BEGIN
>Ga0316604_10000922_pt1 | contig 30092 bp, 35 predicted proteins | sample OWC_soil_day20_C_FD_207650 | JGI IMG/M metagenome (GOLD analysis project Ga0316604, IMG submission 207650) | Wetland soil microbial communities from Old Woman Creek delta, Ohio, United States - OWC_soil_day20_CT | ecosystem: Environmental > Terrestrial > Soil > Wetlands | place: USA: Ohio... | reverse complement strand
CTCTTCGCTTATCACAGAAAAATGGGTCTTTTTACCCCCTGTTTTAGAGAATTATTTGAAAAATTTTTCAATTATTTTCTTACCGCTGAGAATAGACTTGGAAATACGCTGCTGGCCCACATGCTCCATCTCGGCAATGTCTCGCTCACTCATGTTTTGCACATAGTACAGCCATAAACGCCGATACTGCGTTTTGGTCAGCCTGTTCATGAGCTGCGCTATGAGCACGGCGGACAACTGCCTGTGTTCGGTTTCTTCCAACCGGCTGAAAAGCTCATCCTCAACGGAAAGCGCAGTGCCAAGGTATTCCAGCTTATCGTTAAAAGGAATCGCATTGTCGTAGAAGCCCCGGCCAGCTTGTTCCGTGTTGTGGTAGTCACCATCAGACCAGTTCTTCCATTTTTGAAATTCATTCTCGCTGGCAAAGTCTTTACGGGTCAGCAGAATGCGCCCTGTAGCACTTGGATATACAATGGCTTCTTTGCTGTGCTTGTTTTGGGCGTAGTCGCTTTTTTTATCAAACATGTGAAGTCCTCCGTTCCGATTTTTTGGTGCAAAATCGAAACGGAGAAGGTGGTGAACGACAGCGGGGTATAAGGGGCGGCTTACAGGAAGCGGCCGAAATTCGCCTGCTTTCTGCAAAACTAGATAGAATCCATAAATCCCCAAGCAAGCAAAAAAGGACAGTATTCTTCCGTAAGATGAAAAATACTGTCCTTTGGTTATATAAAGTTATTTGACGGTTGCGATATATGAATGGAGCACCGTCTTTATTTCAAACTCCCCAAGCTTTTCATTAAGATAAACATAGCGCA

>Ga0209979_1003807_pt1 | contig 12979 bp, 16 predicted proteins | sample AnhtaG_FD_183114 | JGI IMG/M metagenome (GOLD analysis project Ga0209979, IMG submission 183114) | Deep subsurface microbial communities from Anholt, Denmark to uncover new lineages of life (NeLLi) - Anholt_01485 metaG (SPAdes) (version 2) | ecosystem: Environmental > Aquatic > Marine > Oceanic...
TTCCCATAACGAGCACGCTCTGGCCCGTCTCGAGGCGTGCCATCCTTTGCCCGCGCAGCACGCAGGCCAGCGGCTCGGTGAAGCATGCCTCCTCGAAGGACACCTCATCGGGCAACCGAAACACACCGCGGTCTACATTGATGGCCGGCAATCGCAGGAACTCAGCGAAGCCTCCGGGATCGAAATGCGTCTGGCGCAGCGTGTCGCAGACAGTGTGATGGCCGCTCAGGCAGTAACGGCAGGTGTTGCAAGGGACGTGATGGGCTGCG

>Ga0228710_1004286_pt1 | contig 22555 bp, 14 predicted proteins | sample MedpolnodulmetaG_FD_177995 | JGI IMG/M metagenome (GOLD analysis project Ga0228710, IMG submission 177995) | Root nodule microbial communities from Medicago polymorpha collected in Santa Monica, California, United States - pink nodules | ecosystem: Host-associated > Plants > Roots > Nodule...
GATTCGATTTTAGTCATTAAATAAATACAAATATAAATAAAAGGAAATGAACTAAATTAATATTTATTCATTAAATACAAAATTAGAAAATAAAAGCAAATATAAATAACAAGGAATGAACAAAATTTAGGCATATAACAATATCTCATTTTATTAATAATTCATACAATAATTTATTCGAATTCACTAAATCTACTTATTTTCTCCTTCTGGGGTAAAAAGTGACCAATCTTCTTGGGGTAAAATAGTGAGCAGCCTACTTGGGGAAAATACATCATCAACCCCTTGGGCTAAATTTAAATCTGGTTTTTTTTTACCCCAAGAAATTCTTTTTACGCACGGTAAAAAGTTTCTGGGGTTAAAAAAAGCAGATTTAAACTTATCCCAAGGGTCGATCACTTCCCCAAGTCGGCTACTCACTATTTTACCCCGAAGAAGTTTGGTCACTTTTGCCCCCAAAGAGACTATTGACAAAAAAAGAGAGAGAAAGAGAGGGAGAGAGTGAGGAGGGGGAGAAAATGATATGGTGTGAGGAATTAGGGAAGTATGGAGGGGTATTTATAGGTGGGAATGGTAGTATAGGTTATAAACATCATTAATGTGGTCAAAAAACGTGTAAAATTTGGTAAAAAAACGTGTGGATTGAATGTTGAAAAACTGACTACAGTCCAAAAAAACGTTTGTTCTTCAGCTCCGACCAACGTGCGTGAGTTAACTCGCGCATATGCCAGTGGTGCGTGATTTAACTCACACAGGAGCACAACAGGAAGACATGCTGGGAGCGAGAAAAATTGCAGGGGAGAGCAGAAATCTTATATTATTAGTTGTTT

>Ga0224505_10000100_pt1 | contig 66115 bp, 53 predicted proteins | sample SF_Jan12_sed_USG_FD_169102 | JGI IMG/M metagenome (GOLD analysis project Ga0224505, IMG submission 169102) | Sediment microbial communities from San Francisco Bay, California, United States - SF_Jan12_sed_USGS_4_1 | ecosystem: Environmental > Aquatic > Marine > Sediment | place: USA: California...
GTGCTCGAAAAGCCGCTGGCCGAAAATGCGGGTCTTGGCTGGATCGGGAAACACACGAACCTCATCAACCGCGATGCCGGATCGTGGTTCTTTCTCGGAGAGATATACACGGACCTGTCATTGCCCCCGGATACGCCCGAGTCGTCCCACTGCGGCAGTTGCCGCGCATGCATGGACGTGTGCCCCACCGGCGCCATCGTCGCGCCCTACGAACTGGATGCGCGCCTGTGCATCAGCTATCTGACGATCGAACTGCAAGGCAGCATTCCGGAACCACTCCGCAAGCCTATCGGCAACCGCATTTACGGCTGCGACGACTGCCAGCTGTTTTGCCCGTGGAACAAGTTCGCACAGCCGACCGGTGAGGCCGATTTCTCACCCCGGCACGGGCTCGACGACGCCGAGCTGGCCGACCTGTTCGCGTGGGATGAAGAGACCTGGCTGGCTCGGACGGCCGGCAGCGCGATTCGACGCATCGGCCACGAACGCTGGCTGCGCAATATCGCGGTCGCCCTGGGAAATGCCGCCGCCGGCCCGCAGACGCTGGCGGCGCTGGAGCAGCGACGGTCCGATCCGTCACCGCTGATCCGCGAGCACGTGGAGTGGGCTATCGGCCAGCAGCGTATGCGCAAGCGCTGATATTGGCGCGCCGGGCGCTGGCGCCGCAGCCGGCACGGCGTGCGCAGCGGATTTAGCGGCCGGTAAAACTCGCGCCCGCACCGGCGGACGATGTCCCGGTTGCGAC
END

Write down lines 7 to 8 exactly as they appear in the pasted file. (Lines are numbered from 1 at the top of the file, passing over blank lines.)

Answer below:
>Ga0224505_10000100_pt1 | contig 66115 bp, 53 predicted proteins | sample SF_Jan12_sed_USG_FD_169102 | JGI IMG/M metagenome (GOLD analysis project Ga0224505, IMG submission 169102) | Sediment microbial communities from San Francisco Bay, California, United States - SF_Jan12_sed_USGS_4_1 | ecosystem: Environmental > Aquatic > Marine > Sediment | place: USA: California...
GTGCTCGAAAAGCCGCTGGCCGAAAATGCGGGTCTTGGCTGGATCGGGAAACACACGAACCTCATCAACCGCGATGCCGGATCGTGGTTCTTTCTCGGAGAGATATACACGGACCTGTCATTGCCCCCGGATACGCCCGAGTCGTCCCACTGCGGCAGTTGCCGCGCATGCATGGACGTGTGCCCCACCGGCGCCATCGTCGCGCCCTACGAACTGGATGCGCGCCTGTGCATCAGCTATCTGACGATCGAACTGCAAGGCAGCATTCCGGAACCACTCCGCAAGCCTATCGGCAACCGCATTTACGGCTGCGACGACTGCCAGCTGTTTTGCCCGTGGAACAAGTTCGCACAGCCGACCGGTGAGGCCGATTTCTCACCCCGGCACGGGCTCGACGACGCCGAGCTGGCCGACCTGTTCGCGTGGGATGAAGAGACCTGGCTGGCTCGGACGGCCGGCAGCGCGATTCGACGCATCGGCCACGAACGCTGGCTGCGCAATATCGCGGTCGCCCTGGGAAATGCCGCCGCCGGCCCGCAGACGCTGGCGGCGCTGGAGCAGCGACGGTCCGATCCGTCACCGCTGATCCGCGAGCACGTGGAGTGGGCTATCGGCCAGCAGCGTATGCGCAAGCGCTGATATTGGCGCGCCGGGCGCTGGCGCCGCAGCCGGCACGGCGTGCGCAGCGGATTTAGCGGCCGGTAAAACTCGCGCCCGCACCGGCGGACGATGTCCCGGTTGCGAC